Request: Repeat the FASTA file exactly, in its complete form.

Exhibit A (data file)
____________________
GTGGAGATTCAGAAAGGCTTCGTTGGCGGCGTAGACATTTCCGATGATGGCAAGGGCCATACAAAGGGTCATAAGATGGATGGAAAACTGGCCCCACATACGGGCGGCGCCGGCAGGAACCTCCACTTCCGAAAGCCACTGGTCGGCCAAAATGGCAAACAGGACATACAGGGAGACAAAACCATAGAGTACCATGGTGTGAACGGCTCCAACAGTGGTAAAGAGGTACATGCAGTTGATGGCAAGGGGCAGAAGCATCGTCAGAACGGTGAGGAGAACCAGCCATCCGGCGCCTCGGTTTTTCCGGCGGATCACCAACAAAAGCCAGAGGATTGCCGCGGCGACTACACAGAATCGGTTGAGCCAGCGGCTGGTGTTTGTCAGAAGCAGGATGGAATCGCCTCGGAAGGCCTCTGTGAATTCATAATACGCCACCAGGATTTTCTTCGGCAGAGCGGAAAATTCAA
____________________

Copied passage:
GTGGAGATTCAGAAAGGCTTCGTTGGCGGCGTAGACATTTCCGATGATGGCAAGGGCCATACAAAGGGTCATAAGATGGATGGAAAACTGGCCCCACATACGGGCGGCGCCGGCAGGAACCTCCACTTCCGAAAGCCACTGGTCGGCCAAAATGGCAAACAGGACATACAGGGAGACAAAACCATAGAGTACCATGGTGTGAACGGCTCCAACAGTGGTAAAGAGGTACATGCAGTTGATGGCAAGGGGCAGAAGCATCGTCAGAACGGTGAGGAGAACCAGCCATCCGGCGCCTCGGTTTTTCCGGCGGATCACCAACAAAAGCCAGAGGATTGCCGCGGCGACTACACAGAATCGGTTGAGCCAGCGGCTGGTGTTTGTCAGAAGCAGGATGGAATCGCCTCGGAAGGCCTCTGTGAATTCATAATACGCCACCAGGATTTTCTTCGGCAGAGCGGAAAATTCAA